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AARP AARP States Advocacy

Volunteers Gain as Much as They Give


By Sarah Hollander

Cris Hughes credits the man who scammed her with giving her the energy and passion to help the next potential victim.

When Hughes leads AARP Fraud Watch Network workshops, warning about new scams, she talks about the charlatan who reeled her in at church, where her guard was down. She bought into a Ponzi scheme masquerading as a solid investment.

The Richmond Heights resident, 66, learned of Fraud Watch when she began looking for a volunteer opportunity last year.

“I had a lot of anger that I wanted to do something with,” said Hughes, a retired IT professional. “It’s a perfect fit. It’s been very therapeutic for me, and I’m also able to help other seniors.”

Hughes is one of about 2,000 AARP volunteers in Ohio. Most donate their time through AARP Foundation Tax-Aide, a program that helps low- to moderate-income people with free tax preparation. Others help with Driver Safety programs and Experience Corps literacy tutoring, or as advocacy volunteers, speakers bureau presenters or event assistants.

The importance of volunteers for an organization like AARP can’t be overstated, said Mike Barnhart, 75, of Centerville. He’s AARP Ohio state president and a volunteer.

“We only have 10 full-time staff members in Ohio. That’s typical of the nation,” Barnhart said. “AARP is a big organization, but most of the work is done by volunteers. I think that’s really its power base.”

Melanie Moon, of Cincinnati, volunteers with AARP’s Life Reimagined, a program that guides people facing major life changes such as retirement or the loss of a spouse.

Moon, 63, led workshops last year after training in the program’s holistic approach. The timing proved opportune when Moon was laid off from her librarian job in June.

“It became very real for me,” she said. “Right now I’m having to make some very hard decisions.”

Life Reimagined encourages participants to identify their passion to find their purpose. For Moon, that was health and fitness.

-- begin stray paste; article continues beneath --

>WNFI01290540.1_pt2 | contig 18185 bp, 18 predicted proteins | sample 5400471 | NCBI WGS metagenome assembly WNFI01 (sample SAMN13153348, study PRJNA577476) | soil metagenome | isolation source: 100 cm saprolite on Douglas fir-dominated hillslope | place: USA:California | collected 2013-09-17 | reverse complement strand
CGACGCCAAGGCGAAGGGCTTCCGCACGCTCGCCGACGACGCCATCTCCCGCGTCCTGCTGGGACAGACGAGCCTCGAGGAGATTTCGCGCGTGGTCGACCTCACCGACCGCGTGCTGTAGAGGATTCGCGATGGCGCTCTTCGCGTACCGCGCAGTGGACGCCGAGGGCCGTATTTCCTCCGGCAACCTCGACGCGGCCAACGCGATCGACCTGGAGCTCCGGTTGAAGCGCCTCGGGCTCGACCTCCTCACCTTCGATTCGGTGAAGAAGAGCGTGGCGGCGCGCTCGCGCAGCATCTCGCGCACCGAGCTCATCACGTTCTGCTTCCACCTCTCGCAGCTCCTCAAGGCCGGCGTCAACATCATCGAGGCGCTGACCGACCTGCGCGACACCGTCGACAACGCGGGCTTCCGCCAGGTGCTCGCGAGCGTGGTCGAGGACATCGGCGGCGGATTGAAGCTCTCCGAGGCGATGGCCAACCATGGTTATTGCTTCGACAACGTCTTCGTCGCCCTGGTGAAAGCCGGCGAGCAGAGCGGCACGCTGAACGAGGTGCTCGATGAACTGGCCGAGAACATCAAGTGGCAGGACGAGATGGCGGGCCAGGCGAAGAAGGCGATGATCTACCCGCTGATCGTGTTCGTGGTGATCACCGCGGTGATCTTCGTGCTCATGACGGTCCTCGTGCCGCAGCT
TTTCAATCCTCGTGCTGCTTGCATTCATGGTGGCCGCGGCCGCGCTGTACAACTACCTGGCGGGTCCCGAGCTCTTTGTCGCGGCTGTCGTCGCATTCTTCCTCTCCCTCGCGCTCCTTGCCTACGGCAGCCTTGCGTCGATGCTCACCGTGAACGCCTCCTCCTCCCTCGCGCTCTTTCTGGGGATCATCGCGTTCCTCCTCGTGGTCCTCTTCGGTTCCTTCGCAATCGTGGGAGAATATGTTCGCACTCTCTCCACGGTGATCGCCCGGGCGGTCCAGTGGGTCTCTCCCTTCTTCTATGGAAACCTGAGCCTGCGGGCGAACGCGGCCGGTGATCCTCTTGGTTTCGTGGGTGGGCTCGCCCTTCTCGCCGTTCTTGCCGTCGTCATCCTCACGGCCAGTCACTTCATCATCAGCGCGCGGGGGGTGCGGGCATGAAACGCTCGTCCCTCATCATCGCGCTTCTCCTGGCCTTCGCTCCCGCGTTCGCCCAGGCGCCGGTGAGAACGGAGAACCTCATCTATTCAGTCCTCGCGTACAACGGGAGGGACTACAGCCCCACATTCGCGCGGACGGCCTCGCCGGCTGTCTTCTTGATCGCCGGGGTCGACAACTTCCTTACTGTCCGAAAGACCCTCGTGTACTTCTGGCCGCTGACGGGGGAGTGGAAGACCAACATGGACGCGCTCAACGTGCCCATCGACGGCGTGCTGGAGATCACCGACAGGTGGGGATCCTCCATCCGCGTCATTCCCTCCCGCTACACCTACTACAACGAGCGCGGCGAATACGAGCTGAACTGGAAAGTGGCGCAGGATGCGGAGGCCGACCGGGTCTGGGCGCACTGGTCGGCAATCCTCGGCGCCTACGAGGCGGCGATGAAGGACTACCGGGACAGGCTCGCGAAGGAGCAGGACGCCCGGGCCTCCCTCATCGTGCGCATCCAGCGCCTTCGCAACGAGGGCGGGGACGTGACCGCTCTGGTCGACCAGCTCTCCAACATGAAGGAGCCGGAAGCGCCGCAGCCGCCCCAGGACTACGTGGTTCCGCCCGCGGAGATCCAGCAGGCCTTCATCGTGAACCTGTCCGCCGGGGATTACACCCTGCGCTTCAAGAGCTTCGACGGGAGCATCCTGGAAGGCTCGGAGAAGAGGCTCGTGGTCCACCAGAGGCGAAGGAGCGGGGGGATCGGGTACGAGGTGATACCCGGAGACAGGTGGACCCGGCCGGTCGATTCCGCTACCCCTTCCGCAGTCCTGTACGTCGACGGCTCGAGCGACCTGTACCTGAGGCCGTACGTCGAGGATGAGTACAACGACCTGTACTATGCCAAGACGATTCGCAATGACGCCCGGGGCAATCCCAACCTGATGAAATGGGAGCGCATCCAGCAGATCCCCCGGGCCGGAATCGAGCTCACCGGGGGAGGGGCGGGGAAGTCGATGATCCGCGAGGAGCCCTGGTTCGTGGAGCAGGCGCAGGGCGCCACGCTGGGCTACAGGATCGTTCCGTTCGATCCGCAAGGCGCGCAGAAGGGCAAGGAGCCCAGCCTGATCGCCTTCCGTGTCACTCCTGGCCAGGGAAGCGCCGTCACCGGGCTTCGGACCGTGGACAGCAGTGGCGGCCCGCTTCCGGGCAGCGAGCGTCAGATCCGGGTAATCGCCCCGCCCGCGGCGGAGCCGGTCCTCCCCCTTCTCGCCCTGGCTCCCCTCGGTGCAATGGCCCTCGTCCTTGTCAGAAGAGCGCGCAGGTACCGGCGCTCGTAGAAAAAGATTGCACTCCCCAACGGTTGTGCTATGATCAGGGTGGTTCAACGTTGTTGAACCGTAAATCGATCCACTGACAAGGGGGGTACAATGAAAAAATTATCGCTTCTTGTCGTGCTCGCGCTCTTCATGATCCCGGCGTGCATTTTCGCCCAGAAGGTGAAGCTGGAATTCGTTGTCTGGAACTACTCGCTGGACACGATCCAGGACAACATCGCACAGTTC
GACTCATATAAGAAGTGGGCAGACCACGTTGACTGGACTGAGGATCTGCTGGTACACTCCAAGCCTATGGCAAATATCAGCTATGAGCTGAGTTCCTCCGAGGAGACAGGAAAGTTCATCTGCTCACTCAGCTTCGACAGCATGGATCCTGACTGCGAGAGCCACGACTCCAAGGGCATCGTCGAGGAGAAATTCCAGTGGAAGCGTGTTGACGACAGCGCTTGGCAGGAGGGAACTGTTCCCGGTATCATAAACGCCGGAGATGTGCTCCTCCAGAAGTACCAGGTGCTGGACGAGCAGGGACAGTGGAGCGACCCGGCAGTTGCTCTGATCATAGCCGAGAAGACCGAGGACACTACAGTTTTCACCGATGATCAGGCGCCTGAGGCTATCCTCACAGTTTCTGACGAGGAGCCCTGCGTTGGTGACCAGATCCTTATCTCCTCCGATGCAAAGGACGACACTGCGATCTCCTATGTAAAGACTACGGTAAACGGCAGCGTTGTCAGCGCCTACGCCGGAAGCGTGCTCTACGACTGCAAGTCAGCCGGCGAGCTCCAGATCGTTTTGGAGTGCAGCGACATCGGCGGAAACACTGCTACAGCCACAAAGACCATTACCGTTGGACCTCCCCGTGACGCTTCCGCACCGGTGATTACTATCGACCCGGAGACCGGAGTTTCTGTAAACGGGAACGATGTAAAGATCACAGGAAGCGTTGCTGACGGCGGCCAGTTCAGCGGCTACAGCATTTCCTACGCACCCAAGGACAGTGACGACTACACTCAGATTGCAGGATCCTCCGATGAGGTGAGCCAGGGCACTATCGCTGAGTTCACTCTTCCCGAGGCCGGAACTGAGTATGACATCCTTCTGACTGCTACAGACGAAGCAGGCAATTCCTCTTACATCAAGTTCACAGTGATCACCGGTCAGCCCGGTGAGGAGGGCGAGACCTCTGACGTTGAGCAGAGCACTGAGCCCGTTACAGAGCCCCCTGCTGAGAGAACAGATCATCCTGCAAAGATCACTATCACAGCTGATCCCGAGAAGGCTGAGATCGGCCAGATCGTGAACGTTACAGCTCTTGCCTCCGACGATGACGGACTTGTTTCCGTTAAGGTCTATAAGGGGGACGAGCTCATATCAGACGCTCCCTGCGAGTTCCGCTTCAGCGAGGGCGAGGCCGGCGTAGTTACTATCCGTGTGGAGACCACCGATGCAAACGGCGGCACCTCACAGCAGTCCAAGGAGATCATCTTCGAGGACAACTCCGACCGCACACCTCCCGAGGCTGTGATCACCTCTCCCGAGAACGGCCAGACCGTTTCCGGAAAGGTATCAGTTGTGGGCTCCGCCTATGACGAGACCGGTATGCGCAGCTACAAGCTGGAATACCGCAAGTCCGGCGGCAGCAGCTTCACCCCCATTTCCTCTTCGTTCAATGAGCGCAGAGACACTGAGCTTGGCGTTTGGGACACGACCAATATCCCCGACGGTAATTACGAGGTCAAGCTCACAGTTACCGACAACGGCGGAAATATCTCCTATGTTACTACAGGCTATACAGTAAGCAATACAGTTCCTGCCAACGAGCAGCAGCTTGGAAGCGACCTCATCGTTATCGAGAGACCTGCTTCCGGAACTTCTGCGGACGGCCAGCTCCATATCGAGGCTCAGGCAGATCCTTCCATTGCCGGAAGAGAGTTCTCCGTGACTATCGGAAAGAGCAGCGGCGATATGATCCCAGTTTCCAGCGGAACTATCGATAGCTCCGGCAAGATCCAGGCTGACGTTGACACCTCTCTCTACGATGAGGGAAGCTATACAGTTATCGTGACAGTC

She began exercising regularly in 2002 and eventually progressed into instructing others. Her gigs, including SilverSneakers and YMCA group fitness classes, yoga and more, are now keeping her healthy and paying some bills.

Drawing on experience
For George Sonnichsen, 72, of Westerville, volunteering for AARP gave him a new focus. Sonnichsen retired from a career in finance and accounting and moved to Ohio from Minnesota in 2003.

“When I got here I was looking for something to do, and I wasn’t particularly interested in stuffing envelopes,” Sonnichsen said. “I was looking for something a little more challenging.”

He zeroed in on health care, an area of high importance to older people that he felt comfortable talking about. As an AARP volunteer, Sonnichsen has educated citizens and helped legislators understand the impact of legislation.

He testified in 2009 before a state Senate committee looking into how Ohio might rewrite health care insurance laws.

“It was just amazingly different, something I never would have done otherwise,” he said. “That really helped me to grow as a person.”

AARP respects its members’ knowledge and experience, providing the support they need to develop their own ideas, Sonnichsen said. And flexible timing helps, too. Sonnichsen travels out of state most summers but volunteers when and where he’s able.

Whether members’ skills are very specialized or more general in nature, there’s a job to fill, he said. “There really is something for everyone,” Sonnichsen said. “And, with good volunteer opportunities like these, you’re gaining as much as you’re giving.”

For more information about AARP volunteer opportunities or to sign up as a volunteer, email or call 866-389-5653 toll-free.

Sarah Hollander is a writer living in Cleveland.


About AARP States
AARP is active in all 50 states and Washington, DC, Puerto Rico and the U.S. Virgin Islands. Connect with AARP in your state.